I'm trying to follow up Philippe's considerations below and in earlier
postings - assuming that & is a reserved character (see my footnote on that
at the bottom of my posting):
* Philippe's initial issue was "that some URIs with reserved characters
aren't representable by QCodes", and an example was
* then Philippe wrote in a later email: " The problem is that when resolving
a QCode, the reserved characters in the code must be percent encoded (per
the current wording), which means that you will never get back, for example,
the "&" in the URI shown above (you'll get back %26 instead)."
Based on the Processing Model in 10.2.1.2 of the Specs document my view is:
Already at the time of defining a Scheme URI the creator of this URI has to
consider encoding. Reason: the Scheme URI as such may deliver a full CV -
therefore it must be a valid URI.
Let's assume this should be a Concept URI - as simple string (be aware of
the & in 2&23)
And the scheme URI should go from left to the = to the right of "id".
As the & in 2&23 is NOT a delimiter it must be encoded and the Scheme URI
http://example.com/people?group=2%2623&id= ... and as Alias let's define
If the code of the concept is 12345 then the QCode is pers1:12345
Resolving this QCode to a Concept URI should make
* then Philippe wrote in his email of 30/12 about what part of the G2
Processing Model is a problem: " In my view, it's in step 2 of
This step says for processing a resolved QCode:
"Check if any Reserved Characters (see RFC 3986 section 2.2 ) are
included based on the used URI
scheme. In particular check for the reserved characters of the http scheme.
If such characters are
used apply percent-encoding as per RFC 3986."
I agree this directive is a bit confusing - at this point in the Processing
Model - as by the example above:
- the & in 2&23 is already percent-encoded
- the & before the "id" is a delimiter and therefore must not be
percent-encoded - but this cannot be definitely known by the receiver.
**Conclusion**: the Processing Model in the Spec document should be
rearranged in a way that the responsibility for percent-encoding has to be
taken by the creator of a Concept URI.
The only facet which should be discussed: is it required to percent-encode
also the code-part of a QCode.
Let's change the code based on the example above to 12&34, the QCode is
Resolving this QCode makes http://example.com/people?group=2%2623&id=12&34 -
but the & in 12&34 is not a delimiter, therefore must be encoded. Could this
action be moved to the receiver as a code is - by my understanding - always
a "component" in RFC 3986 terms and thus requires encoding of reserved
The reason for that is simple: there are vocabularies which exist for a
long time with codes which were defined without any knowledge about URI
syntax and the RFC 3986. Therefore a code like 12&34 could be widely known
and changing it to 12%2634 would cause a lot of confusion.
Therefore the responsibility for percent-encoding in the Processing Model
- with the creator of the Scheme URI for the Scheme URI
- with the receiver and processor of a QCode for the code part, he can
assume that the scheme URI is already percent-encoded as required.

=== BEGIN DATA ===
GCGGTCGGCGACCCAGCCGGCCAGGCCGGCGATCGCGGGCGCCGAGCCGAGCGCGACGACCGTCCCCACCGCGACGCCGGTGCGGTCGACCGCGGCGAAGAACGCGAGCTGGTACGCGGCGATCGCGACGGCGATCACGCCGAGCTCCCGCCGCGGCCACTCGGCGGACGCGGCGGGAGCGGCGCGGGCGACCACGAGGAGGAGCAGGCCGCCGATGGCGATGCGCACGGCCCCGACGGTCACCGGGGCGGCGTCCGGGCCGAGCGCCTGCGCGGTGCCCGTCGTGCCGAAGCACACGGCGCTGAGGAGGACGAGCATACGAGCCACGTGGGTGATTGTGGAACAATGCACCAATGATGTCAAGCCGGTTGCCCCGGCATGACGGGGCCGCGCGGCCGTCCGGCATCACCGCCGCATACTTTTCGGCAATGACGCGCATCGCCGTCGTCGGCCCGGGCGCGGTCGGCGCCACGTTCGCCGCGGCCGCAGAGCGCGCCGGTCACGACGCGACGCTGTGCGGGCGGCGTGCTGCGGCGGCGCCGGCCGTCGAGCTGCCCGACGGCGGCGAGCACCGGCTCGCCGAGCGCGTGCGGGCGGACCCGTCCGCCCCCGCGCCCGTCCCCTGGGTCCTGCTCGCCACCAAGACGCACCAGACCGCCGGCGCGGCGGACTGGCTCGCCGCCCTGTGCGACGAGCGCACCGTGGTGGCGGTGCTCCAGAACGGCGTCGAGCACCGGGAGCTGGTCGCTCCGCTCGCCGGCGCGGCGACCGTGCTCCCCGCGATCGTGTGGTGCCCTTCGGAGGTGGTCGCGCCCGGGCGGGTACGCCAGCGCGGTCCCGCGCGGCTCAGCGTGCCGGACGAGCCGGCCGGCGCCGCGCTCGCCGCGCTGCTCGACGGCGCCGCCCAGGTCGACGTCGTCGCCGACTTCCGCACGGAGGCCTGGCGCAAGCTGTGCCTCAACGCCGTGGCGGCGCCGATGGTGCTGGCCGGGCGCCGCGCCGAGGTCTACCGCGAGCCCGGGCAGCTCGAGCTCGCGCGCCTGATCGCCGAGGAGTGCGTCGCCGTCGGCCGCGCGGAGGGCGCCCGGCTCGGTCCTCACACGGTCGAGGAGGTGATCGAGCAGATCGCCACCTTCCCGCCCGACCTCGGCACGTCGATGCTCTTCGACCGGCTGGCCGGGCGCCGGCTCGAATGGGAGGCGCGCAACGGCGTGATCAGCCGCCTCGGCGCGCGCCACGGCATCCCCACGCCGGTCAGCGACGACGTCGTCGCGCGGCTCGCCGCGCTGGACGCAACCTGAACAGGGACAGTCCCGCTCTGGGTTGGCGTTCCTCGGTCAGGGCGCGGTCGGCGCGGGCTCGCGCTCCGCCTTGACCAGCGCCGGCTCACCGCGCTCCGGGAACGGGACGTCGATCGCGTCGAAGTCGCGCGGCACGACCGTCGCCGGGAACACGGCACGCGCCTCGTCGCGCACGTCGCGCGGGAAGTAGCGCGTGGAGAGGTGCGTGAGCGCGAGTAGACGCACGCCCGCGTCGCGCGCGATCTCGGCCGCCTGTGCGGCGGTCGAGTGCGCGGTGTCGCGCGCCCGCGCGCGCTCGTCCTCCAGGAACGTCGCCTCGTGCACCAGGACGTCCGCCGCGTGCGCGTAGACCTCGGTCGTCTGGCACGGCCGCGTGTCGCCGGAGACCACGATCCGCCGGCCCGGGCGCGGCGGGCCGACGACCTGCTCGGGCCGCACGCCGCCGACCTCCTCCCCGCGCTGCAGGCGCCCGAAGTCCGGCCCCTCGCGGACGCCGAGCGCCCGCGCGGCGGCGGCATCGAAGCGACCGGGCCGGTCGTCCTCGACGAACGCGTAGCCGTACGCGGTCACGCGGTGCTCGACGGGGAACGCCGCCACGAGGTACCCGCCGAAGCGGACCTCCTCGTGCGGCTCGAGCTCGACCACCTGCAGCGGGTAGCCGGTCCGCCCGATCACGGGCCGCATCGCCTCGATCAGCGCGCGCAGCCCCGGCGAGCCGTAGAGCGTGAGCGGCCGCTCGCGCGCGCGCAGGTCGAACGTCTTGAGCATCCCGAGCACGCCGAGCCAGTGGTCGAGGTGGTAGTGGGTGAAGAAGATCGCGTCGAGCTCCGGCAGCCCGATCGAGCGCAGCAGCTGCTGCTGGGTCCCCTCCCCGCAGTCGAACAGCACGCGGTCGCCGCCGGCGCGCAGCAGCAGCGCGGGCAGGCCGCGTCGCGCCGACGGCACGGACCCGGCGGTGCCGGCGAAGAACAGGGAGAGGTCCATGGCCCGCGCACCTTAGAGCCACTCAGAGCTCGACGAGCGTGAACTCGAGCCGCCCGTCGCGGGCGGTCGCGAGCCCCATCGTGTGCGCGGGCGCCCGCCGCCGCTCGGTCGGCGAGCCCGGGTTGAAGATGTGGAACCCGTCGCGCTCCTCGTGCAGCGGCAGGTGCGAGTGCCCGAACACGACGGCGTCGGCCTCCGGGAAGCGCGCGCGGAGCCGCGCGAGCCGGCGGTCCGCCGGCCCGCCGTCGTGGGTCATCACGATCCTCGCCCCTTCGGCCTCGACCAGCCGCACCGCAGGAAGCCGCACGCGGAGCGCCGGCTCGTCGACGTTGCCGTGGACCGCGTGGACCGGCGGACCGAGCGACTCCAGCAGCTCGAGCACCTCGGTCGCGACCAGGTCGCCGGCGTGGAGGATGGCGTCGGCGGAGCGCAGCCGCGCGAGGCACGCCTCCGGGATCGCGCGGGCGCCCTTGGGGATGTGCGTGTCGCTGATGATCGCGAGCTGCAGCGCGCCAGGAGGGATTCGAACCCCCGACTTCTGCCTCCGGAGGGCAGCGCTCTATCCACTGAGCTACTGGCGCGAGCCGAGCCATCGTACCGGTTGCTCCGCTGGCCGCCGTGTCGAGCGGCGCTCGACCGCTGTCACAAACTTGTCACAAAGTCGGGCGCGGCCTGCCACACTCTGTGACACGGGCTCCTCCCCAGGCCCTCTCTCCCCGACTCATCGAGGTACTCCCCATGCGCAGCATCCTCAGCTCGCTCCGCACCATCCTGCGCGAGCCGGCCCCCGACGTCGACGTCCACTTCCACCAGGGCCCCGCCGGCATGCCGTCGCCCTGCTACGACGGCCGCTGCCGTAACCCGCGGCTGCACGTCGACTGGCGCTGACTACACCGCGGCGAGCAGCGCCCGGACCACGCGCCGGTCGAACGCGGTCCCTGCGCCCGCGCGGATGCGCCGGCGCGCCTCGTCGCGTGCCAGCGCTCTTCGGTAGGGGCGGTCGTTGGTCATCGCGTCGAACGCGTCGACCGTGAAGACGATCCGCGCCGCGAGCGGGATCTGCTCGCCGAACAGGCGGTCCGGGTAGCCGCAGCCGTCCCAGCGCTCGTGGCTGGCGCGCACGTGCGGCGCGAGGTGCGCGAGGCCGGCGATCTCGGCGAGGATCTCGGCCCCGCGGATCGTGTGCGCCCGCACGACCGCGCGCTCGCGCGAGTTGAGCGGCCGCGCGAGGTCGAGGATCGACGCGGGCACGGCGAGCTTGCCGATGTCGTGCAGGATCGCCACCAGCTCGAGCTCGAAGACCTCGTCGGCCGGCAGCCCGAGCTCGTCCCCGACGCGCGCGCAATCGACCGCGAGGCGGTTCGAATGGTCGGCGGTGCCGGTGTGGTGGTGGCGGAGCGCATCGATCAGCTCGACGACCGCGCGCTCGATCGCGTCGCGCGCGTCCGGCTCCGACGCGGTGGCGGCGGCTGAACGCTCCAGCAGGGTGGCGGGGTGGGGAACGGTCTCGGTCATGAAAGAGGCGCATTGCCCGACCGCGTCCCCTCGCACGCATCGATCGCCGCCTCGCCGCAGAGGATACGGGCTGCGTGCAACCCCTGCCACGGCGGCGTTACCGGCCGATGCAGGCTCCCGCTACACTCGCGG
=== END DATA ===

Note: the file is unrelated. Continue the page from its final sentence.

But there is still a tripwire: the creator of a CV MUST NOT percent-encode
codes - or MAY the creator percent-encode?
If the MUST NOT applies a code like 12%2634 must be percent-encoded to
12%252634 by the receiver.
But what action should be taken by the receiver if the MAY rule applies? The
pure string 12%2634 does not tell if the % comes from percent-encoding or
The final conclusion has to be applied also to section 13.8 of the
Implementation Guide as it currently tells contradictions, sorry:
That reserved characters in codes must be encoded by the provider, but also
claims that a QCode may be "fc:#3FTSE" as the # in the code will be encoded
by the receiver.
What do you think?
This "reserved purpose" is exactly causing me headaches as I was not able to
find an *explicit* definition that e.g. & has a purpose which makes it a
reserved character for the http URI scheme.
I've emphasized *explicit* as the http RFC 2616 doesn't even mention &, on
the other hand the URI RFC 3986 includes & into its - potential - reserved
characters  but says the state of being a reserved character is actually
defined by the specifications of the different URI schemes. But as just
said: the specification of the http scheme doesn't even mention the &
character. So do we have to build on practical experience combined with
feelings from the guts or written specifications?
> -----Original Message-----whatI
> From: firstname.lastname@example.org [mailto:newsml-
> email@example.com] On Behalf Of Philippe Mougin
> Sent: Wednesday, January 04, 2012 9:38 AM
> To: firstname.lastname@example.org
> Subject: [newsml-g2] Re: URI and qcodes - does some one has examples and
> documentation ?
> --- In email@example.com, misha.wolf@... wrote:
> > It seems to me that:
> > - an "&" has a reserved purpose in the query component of a URI
> > - when it is being used for that purpose it should *not* be percent-
> In the query component, & and %26 do not mean the same thing at all. An
> application that mint an URI will use either & or %26 depending on the
> meaning it wants to give to that URI.
> This is why percent encoding of reserved characters (where they have a
> reserved purpose) can only be done meaningfully by the application
> producing the URI.
> As far as QCodes are concerned, percent encoding can't be done
> meaningfully at QCode resolution time (which is, in my understanding,
> the G2 spec currently specify): it is too late. Instead, it should happenis when
> an application produce a QCode (i.e., write it down in a NewsL-G2
> document). This is when percent encoding the code can be done.
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